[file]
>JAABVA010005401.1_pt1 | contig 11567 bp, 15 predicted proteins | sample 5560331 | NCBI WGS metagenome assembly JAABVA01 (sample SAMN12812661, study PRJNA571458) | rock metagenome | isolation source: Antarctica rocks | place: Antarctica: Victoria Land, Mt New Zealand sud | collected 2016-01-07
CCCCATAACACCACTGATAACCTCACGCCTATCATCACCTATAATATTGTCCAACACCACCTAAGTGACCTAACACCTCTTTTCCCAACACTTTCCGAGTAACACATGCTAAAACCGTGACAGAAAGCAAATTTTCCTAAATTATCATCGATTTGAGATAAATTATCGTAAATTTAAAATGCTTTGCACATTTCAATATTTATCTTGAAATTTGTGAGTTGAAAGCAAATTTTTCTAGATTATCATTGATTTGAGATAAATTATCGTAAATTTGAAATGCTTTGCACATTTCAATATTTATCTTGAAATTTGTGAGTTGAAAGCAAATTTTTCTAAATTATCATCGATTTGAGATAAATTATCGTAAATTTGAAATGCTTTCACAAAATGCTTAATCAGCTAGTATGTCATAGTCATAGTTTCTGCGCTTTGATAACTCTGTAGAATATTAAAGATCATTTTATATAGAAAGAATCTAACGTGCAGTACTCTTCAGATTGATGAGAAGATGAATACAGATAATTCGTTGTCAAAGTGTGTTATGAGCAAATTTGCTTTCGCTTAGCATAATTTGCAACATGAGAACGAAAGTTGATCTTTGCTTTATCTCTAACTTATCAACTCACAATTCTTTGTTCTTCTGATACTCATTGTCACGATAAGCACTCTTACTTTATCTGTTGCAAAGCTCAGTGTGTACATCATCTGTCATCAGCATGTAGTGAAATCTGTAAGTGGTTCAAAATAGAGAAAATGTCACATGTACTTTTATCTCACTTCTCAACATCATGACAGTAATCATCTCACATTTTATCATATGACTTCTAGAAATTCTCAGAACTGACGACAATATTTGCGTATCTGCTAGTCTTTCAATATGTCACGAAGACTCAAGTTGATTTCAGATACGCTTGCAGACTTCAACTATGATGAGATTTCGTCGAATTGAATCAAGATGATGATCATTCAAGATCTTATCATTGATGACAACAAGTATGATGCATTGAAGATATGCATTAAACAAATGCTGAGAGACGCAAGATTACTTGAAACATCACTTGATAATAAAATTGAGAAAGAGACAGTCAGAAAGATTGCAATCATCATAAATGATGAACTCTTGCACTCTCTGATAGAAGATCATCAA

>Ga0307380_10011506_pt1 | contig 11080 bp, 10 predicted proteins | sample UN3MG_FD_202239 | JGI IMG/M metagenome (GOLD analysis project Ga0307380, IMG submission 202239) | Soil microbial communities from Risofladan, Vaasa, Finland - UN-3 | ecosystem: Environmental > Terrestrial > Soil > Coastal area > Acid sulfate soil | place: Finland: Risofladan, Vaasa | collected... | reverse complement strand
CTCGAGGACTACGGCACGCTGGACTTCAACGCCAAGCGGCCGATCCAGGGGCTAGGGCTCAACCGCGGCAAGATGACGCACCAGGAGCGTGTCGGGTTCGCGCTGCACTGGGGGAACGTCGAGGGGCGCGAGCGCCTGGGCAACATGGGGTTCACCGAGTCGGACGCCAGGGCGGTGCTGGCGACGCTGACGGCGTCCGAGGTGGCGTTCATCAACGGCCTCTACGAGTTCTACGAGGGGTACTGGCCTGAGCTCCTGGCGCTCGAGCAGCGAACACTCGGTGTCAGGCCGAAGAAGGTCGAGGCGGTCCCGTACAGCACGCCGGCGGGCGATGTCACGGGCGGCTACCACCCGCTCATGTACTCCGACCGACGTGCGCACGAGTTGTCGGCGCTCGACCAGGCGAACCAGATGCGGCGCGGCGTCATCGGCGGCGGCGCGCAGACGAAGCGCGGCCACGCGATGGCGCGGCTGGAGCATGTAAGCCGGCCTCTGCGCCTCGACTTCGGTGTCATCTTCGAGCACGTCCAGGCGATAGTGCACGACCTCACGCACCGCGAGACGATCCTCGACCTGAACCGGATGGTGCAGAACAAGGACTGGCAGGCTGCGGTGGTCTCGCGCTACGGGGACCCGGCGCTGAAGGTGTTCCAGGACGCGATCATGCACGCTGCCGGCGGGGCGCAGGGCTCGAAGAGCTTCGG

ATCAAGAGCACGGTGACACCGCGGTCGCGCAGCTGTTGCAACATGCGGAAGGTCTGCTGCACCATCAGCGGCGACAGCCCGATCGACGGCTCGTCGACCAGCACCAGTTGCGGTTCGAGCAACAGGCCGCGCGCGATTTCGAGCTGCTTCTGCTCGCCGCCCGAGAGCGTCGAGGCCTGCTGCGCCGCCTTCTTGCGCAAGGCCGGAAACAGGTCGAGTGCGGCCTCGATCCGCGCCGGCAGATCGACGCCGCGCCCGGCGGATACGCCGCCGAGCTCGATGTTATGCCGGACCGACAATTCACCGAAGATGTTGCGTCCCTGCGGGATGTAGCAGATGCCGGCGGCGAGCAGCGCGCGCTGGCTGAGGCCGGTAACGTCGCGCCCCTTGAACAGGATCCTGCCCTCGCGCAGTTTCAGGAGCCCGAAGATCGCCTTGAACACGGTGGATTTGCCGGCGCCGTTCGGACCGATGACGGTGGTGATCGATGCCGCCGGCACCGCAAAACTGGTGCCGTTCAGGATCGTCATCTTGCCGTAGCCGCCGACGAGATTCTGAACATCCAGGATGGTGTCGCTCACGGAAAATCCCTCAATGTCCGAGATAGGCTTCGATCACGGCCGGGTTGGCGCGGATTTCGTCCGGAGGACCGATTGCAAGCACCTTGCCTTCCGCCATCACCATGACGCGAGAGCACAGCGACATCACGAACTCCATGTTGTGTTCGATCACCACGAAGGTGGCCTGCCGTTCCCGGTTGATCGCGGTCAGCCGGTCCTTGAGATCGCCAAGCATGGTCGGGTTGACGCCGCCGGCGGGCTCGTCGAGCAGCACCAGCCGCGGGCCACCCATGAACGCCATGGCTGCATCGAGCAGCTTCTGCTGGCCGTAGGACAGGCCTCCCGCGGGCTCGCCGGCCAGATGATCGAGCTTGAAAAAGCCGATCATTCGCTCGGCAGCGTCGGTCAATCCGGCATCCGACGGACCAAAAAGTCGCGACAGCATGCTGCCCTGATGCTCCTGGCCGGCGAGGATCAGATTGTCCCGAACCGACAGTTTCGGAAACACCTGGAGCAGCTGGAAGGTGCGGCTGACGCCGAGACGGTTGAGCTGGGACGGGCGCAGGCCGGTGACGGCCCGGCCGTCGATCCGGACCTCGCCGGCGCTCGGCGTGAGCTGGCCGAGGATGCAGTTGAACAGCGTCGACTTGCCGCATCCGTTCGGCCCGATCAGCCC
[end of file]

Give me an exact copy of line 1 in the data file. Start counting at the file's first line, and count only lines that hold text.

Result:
>JAABVA010005401.1_pt1 | contig 11567 bp, 15 predicted proteins | sample 5560331 | NCBI WGS metagenome assembly JAABVA01 (sample SAMN12812661, study PRJNA571458) | rock metagenome | isolation source: Antarctica rocks | place: Antarctica: Victoria Land, Mt New Zealand sud | collected 2016-01-07